New York Daily News

February 25, 2014


 

Cop-killer Herman Bell denied parole in murder of two NYPD officers in 1971 


The state Parole Board denied early release Tuesday to the former Black Liberation Army member who was fatally shot and killed two New York police officers at a Harlem housing project.

BY THOMAS TRACY / NEW YORK DAILY NEWS

    
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Herman Bell was sentenced to 25 years to life in the murder of two NYPD cops.

Cop killer Herman Bell is going to rot in prison for at least another two years.

The former Black Liberation Army member convicted of murdering two police officers at a Harlem housing project more than 30 years ago was denied his request for early release in a decision announced Tuesday.

“After a review of the record and interview, the panel has determined that, if released at this time, there is a reasonable probability that you would not live and remain at liberty without again violating the law,” the state Parole Board wrote.

Bell, now 66, Anthony Bottom and Albert Washington ambushed police Officers Joseph Piagentini and Waverly Jones after luring them to the Colonial Park Houses (now the Rangel Houses) on W. 159th St. on a bogus 911 call back on May 21, 1971.

Jones was shot in the head and died instantly, but the three suspects took their time with Piagentini — shooting him 22 times. At one point, Bell shot the cop with the officer’s own gun.

Piagentini begged for his life before the end, telling Bell and his cohorts that he had a wife and two children at home.

SUSAN WATTS/NEW YORK DAILY NEWS

The three killers dispatched Officer Waverly Jones quickly, shooting him one in the head — but they took their time with Officer Joseph Piagentini, shooting him 22 times as he begged for his life.

Bell was arrested about a year later. All three suspects were convicted of the two murders and sentenced to 25 years to life in 1979.

In 2009, Bell was implicated in the August 1971 murder of a police officer in San Francisco and convicted of voluntary manslaughter, officials said.

During his interview with the Parole Board, Bell put his grisly crimes into historical context, saying that he was a quarterback at a California college when the assassination of Martin Luther King Jr. drew him to the Black Panthers and the Black Liberation Army.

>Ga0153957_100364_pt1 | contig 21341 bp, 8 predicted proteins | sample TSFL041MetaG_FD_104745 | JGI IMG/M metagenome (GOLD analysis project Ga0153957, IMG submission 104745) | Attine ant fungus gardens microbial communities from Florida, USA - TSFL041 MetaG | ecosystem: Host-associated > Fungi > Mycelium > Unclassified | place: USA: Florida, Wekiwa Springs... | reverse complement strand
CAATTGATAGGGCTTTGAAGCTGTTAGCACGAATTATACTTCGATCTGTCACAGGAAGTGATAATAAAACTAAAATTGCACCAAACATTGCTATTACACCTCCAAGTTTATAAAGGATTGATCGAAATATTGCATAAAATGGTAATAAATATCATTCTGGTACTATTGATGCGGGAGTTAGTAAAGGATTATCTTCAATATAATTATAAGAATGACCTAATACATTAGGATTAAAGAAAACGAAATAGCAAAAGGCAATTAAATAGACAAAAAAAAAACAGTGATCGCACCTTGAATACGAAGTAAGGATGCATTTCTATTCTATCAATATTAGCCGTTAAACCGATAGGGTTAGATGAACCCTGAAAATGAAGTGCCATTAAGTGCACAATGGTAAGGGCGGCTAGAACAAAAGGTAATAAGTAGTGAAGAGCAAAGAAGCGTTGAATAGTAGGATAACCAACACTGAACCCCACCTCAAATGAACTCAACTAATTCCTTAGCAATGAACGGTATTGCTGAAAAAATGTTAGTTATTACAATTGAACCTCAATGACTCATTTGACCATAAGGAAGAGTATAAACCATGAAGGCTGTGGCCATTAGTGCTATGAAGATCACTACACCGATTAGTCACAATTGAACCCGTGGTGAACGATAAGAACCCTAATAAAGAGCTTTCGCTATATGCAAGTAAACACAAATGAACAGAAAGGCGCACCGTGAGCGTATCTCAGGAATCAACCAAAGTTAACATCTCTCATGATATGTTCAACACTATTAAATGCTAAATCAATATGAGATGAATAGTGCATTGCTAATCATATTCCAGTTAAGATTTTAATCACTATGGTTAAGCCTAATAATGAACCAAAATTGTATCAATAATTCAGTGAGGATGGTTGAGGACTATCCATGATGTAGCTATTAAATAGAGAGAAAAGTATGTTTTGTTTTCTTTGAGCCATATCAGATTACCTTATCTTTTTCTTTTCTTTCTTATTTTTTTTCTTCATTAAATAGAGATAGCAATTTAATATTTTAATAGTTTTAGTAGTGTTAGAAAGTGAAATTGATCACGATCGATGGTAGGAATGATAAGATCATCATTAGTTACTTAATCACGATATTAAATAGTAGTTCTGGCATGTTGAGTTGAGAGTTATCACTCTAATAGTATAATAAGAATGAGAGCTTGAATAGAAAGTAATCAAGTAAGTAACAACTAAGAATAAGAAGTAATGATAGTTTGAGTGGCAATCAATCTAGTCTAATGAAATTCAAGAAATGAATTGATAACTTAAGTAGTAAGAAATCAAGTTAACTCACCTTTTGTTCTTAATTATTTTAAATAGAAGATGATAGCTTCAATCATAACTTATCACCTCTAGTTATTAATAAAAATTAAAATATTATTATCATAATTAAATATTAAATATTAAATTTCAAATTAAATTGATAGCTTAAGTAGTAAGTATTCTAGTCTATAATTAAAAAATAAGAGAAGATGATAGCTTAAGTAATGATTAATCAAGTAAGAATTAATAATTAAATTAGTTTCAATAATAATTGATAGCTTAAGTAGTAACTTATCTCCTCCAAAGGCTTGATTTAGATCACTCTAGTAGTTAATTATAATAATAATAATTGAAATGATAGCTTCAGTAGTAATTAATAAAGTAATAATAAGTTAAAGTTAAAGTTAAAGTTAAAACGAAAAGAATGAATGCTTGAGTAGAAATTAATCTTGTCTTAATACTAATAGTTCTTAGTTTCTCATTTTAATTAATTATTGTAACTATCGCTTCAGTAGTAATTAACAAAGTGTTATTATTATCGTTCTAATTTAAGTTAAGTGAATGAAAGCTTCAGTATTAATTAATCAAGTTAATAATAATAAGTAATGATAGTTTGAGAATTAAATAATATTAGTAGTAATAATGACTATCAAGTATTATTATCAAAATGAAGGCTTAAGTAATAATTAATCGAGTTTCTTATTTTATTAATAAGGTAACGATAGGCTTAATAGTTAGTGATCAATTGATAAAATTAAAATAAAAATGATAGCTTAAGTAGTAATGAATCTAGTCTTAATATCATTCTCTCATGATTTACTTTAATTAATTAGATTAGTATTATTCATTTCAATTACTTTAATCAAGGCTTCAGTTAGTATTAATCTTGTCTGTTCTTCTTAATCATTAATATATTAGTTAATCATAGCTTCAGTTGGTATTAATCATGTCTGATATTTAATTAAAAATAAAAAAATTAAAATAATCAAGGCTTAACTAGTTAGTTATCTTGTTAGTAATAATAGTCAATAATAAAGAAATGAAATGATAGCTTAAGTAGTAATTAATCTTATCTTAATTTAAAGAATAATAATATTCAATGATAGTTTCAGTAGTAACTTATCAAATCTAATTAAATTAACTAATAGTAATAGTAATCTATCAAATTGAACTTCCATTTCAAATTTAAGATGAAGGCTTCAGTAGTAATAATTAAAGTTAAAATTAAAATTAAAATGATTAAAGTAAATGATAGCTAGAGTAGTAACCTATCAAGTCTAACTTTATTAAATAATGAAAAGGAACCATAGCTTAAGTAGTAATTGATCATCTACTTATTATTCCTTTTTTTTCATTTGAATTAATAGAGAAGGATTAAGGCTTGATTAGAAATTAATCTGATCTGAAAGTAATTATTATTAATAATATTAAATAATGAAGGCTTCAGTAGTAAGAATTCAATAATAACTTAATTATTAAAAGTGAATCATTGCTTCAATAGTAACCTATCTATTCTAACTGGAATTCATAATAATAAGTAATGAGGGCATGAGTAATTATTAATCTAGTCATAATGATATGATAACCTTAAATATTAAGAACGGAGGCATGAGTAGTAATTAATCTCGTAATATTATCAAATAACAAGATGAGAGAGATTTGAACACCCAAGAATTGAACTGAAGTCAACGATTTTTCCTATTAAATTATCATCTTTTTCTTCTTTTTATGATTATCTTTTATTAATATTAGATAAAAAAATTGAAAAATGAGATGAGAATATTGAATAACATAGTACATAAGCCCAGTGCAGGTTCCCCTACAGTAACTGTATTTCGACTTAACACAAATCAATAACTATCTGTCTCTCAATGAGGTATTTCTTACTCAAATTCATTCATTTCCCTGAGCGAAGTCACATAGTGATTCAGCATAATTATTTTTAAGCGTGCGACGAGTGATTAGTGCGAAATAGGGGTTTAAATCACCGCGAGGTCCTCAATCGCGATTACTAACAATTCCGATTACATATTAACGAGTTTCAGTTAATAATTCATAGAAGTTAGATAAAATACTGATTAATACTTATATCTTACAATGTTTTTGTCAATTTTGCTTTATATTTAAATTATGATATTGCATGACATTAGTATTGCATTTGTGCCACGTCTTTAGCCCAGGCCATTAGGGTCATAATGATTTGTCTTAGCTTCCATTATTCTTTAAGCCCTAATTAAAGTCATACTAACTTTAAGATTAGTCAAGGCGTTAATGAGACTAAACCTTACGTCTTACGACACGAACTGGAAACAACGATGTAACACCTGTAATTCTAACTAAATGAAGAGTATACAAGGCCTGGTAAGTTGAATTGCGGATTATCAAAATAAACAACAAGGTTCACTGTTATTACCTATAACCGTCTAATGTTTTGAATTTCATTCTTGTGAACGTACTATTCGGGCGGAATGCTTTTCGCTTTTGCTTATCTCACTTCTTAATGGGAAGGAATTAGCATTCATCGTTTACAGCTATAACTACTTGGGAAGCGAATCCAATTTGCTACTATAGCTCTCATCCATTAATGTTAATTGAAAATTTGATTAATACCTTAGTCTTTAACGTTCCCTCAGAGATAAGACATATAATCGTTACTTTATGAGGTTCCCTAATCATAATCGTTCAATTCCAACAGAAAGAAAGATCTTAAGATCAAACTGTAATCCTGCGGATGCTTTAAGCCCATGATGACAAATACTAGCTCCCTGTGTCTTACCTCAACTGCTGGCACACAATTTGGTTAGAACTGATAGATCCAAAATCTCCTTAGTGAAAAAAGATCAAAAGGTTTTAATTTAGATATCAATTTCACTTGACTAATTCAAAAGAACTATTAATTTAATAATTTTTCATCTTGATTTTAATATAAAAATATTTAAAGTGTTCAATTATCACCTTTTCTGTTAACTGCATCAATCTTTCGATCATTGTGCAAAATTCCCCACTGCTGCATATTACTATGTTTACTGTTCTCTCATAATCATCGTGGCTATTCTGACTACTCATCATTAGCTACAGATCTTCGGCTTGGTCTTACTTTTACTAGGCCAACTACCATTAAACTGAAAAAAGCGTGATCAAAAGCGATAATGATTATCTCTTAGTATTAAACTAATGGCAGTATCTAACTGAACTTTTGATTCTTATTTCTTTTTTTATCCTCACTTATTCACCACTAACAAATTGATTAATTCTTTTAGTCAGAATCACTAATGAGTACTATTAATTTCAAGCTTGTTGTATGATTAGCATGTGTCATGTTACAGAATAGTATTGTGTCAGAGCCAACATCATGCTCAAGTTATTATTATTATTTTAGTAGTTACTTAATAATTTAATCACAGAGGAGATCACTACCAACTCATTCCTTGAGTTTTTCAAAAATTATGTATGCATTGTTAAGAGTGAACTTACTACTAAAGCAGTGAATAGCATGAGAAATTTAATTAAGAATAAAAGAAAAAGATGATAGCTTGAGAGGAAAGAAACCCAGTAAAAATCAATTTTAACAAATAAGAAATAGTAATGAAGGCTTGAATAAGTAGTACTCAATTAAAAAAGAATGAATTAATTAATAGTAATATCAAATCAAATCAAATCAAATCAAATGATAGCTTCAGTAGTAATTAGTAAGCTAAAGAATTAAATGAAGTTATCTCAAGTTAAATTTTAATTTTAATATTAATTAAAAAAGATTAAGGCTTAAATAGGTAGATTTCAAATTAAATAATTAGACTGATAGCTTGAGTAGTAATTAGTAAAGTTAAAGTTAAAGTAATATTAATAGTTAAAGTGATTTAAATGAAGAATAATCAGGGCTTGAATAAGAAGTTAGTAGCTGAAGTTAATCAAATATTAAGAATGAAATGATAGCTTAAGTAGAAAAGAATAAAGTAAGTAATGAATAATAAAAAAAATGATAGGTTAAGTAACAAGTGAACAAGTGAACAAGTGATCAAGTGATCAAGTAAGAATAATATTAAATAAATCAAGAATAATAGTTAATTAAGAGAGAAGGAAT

“I’m not trying in any way justify what has happened, by no means,” Bell said. “I’m young, I’m impressionable, and there’s a lot that I do not understand and I’m influenced by the temper at the times, and all of those things came together and it just ... I made some terrible mistakes.” 

The New York City Patrolmen’s Benevolent Association praised the parole board's decision.

“Bell's victims cannot be paroled from death, and Bell and his cop-killing partners should never be allowed to walk the streets as free men again," PBA President Pat Lynch said Tuesday. 

SUSAN WATTS/NEW YORK DAILY NEWS

Slain Officer Joseph Piagentini's widow, Diane (R) and daughter, Mary, (C) joined forces in January with PBA President Pat Lynch to demand Herman Bell be denied parole.

Yet relatives of the slain cops were split on whether Bell should remain behind bars. 

Piagentini’s widow, Diane, demanded Bell remain incarcerated, especially since he admitted his role in the killings only last year.

“His sentence should start again upon his admission of guilt and continue on to the end of time," Piagentini said.

But Jones’ son Waverly Jones Jr. felt Bell should be released.

“I’m a little disappointed (by the Parole Board’s decision) but not shocked,” he said. “Nothing that Bell does is going to move the Parole Board unless there is an overwhelming push by the public to free him.”

“I was hoping that the Parole Board would look into it and realize that these men have indeed done their time and done everything the state sentenced them to do,” he said.

Bell won’t be up for parole again until February 2016. Bottom has a parole hearing in August. Washington died in prison.

ttracy@nydailynews.com